When Investigation Fails to Prevent Terrorism
I’ve long advocated investigation, intelligence, and emergency response as the places where we can most usefully spend our counterterrorism dollars. Here’s an example where that didn’t work:
Starting in April 1991, three FBI agents posed as members of an invented racist militia group called the Veterans Aryan Movement. According to their cover story, VAM members robbed armored cars, using the proceeds to buy weapons and support racist extremism. The lead agent was a Vietnam veteran with a background in narcotics, using the alias Dave Rossi.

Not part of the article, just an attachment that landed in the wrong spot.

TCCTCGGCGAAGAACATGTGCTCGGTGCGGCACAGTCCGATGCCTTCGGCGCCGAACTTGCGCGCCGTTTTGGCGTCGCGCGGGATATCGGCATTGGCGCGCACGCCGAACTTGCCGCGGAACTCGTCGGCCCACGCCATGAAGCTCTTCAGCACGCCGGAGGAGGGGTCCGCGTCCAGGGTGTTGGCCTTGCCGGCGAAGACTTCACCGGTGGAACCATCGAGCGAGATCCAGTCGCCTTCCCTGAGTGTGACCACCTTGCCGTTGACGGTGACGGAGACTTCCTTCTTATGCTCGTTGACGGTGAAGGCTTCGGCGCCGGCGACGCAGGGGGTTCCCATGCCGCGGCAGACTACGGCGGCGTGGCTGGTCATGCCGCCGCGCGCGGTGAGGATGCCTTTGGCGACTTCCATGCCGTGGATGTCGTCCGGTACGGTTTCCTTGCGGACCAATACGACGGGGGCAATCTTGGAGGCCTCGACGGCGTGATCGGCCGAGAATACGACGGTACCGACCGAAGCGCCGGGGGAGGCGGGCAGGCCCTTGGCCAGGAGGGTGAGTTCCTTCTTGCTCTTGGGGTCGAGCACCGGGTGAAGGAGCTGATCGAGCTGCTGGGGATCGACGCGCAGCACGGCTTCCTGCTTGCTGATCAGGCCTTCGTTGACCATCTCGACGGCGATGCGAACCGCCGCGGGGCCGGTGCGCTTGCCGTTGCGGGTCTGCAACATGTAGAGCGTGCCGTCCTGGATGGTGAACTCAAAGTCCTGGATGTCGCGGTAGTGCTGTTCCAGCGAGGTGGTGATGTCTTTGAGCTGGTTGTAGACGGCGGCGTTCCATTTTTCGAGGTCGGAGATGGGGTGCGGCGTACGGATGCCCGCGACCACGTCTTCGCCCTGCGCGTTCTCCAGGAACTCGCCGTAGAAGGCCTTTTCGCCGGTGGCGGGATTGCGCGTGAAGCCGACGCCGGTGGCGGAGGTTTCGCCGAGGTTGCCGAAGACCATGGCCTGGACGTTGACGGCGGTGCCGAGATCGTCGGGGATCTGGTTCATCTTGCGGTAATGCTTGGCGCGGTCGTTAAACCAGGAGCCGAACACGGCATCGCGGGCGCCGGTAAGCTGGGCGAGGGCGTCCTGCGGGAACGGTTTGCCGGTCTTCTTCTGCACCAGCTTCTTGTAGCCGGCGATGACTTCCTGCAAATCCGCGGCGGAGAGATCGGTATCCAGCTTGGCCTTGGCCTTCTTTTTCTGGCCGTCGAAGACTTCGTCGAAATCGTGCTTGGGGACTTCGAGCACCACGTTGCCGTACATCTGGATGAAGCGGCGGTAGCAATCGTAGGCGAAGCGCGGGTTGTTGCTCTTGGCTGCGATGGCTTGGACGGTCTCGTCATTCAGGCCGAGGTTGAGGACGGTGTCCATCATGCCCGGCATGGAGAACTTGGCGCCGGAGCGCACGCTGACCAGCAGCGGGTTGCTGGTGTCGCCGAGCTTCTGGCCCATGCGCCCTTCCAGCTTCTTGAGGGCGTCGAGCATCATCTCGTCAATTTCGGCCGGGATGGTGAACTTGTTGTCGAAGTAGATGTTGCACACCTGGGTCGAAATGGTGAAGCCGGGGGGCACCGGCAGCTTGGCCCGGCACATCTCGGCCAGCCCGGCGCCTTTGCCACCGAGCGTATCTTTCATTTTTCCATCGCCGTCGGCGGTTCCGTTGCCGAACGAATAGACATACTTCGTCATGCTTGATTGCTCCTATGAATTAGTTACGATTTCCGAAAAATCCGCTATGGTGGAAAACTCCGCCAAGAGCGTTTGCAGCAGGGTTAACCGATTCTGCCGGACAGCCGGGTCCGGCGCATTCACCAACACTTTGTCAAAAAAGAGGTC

Code-named PATCON, for “Patriot-conspiracy,” the investigation would last more than two years, crossing state and organizational lines in search of intelligence on the so-called Patriot movement, the label applied to a wildly diverse collection of racist, ultra-libertarian, right-wing and/or pro-gun activists and extremists who, over the years, have found common cause in their suspicion and fear of the federal government.
The undercover agents met some of the most infamous names in the movement, but their work never led to a single arrest. When McVeigh walked through the middle of the investigation in 1993, he went unnoticed.
The whole article is worth reading.